Irish nanny cites US baby’s older fractures
WOBURN, Massachusetts (AP) — Lawyers for an Irish nanny accused of killing a Massachusetts baby said Thursday that medical experts hired by prosecutors have concluded the child suffered bone fractures weeks before her death when she was not in the nanny’s care.
Aisling Brady McCarthy’s lawyers said in a written motion that prosecutors recently gave them reports from two medical experts — one at Children’s Hospital in Boston and the other at the Miller School of Medicine at the University of Miami — who found that compression fractures to Rehma Sabir’s spine were inflicted three to four weeks before her death in January 2013. The motion asks Judge S. Jane Haggerty to order prosecutors to give McCarthy’s lawyers any other records and information related to the medical reports on the earlier injuries.
During a pretrial hearing, also Thursday, McCarthy lawyer David Meier said the baby was “literally on the other side of the globe,” traveling overseas with her mother during that time and not under McCarthy’s care.
Several weeks later, Rehma was taken to the hospital with severe head injuries on her first birthday. She died two days later. Prosecutors allege McCarthy was the baby’s only caretaker when the fatal injuries were inflicted.
Prosecutors did not immediately respond to the claims made by McCarthy’s lawyers. The judge scheduled a hearing on the defense motion for Jan. 14, when she said she will also hear the defense request to release McCarthy on bail while she awaits her trial, scheduled to begin April 7.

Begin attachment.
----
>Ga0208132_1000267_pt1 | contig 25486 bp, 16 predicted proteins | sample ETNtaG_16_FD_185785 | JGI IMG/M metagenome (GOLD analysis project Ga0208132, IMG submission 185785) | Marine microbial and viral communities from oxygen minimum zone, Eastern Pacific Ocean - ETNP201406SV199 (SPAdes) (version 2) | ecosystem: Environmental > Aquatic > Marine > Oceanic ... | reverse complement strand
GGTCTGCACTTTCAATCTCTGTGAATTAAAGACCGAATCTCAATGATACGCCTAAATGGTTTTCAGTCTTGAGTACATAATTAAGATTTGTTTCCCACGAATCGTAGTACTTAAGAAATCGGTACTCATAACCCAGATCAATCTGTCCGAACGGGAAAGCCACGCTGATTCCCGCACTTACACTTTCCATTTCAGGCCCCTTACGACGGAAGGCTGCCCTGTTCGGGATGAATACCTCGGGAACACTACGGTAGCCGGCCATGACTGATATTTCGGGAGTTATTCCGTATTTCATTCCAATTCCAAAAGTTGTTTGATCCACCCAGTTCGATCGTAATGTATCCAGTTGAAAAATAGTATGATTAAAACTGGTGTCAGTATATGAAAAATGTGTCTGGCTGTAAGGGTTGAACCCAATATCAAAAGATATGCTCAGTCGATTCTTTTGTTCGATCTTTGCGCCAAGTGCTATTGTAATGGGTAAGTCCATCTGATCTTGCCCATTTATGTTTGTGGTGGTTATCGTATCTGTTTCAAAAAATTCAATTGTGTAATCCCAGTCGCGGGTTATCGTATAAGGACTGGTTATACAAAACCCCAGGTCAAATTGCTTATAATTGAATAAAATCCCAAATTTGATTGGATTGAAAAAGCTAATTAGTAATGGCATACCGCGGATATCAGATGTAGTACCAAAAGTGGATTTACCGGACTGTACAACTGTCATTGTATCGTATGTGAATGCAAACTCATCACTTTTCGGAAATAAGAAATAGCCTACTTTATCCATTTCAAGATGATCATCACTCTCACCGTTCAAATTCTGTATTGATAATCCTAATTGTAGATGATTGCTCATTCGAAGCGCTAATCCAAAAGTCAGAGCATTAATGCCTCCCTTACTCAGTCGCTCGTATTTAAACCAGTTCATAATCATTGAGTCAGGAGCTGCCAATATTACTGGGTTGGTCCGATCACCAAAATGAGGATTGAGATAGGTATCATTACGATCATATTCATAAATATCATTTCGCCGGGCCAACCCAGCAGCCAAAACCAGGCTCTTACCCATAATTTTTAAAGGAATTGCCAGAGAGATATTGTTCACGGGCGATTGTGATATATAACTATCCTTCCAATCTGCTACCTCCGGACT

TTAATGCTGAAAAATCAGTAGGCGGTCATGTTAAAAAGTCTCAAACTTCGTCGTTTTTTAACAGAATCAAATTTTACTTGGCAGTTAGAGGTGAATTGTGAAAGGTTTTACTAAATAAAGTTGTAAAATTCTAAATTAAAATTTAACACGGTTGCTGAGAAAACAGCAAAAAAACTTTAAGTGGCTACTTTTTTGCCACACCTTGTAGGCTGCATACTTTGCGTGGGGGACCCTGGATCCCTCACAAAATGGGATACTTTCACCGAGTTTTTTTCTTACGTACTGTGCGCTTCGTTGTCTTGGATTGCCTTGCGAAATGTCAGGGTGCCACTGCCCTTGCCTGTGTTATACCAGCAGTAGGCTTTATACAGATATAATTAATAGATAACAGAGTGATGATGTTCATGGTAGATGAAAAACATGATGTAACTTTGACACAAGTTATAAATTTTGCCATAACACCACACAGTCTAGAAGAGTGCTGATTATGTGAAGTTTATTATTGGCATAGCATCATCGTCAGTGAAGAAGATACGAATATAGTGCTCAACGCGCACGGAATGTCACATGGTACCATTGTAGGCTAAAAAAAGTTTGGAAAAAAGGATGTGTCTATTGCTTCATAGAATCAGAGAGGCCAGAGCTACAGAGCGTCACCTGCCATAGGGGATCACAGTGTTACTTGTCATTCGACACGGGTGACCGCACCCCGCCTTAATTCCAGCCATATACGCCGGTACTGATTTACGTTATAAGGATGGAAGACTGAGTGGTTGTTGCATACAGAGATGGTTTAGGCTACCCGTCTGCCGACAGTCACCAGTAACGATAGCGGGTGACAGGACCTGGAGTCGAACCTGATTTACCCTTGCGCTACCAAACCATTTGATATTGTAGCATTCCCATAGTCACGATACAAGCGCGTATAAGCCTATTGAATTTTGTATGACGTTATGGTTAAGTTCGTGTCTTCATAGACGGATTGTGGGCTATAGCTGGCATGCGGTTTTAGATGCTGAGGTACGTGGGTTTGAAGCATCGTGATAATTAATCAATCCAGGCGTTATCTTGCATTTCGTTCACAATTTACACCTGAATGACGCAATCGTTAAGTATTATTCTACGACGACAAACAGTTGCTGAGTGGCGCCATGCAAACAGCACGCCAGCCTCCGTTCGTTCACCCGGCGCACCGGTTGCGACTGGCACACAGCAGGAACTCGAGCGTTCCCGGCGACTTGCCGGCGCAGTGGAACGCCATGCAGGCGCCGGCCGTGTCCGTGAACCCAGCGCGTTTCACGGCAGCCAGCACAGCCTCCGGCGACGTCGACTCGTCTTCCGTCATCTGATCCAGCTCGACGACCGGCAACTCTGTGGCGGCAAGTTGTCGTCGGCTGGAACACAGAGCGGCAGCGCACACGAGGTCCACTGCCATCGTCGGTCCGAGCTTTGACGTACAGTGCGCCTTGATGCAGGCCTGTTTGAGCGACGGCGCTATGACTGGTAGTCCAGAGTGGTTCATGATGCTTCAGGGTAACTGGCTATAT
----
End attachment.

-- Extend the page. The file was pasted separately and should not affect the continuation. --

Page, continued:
MaryBeth Long, a spokeswoman for Middlesex District Attorney Marian Ryan, declined to comment specifically on the defense claims regarding the baby’s earlier injuries, but said prosecutors will respond in writing and during the hearing next week.
“This is an important case and it will be tried in court,” Long said.
Elliot Weinstein, a lawyer who represents the baby’s parents, did not immediately return a call seeking comment.
McCarthy’s lawyers have previously complained that prosecutors presented information about the earlier bone fractures to the grand jury that indicted her, but offered no evidence linking McCarthy to those injuries. Attorney Melinda Thompson said during a hearing in September that prosecutors put evidence of the bone fractures before the grand jury “to make it seem like my client was abusing this child.”
Prosecutors have said that none of the witnesses who testified before the grand jury expressed an opinion on the cause of the bone fractures.
In the motion filed Thursday, the defense said the state’s own experts have now concluded — a year after McCarthy was charged — that compression fractures to 10 of Rehma’s thoracic vertebral bones were inflicted during a time when the baby was not with McCarthy.
The girl’s parents told police that McCarthy had been their nanny for about six months, caring for the baby in their apartment in Cambridge, just outside Boston. McCarthy lived in nearby Quincy.
Prosecutors have said that Dr. Alice Newton, medical director of the Child Protection Team at Boston Children’s Hospital, diagnosed the girl as a victim of abusive head trauma, which she said includes injuries caused by violent shaking and by striking the head or causing the head to strike another object or surface.
After McCarthy’s arrest, immigration officials said she was in the U.S. illegally after arriving from Ireland in 2002 under a program that authorized her to stay 90 days.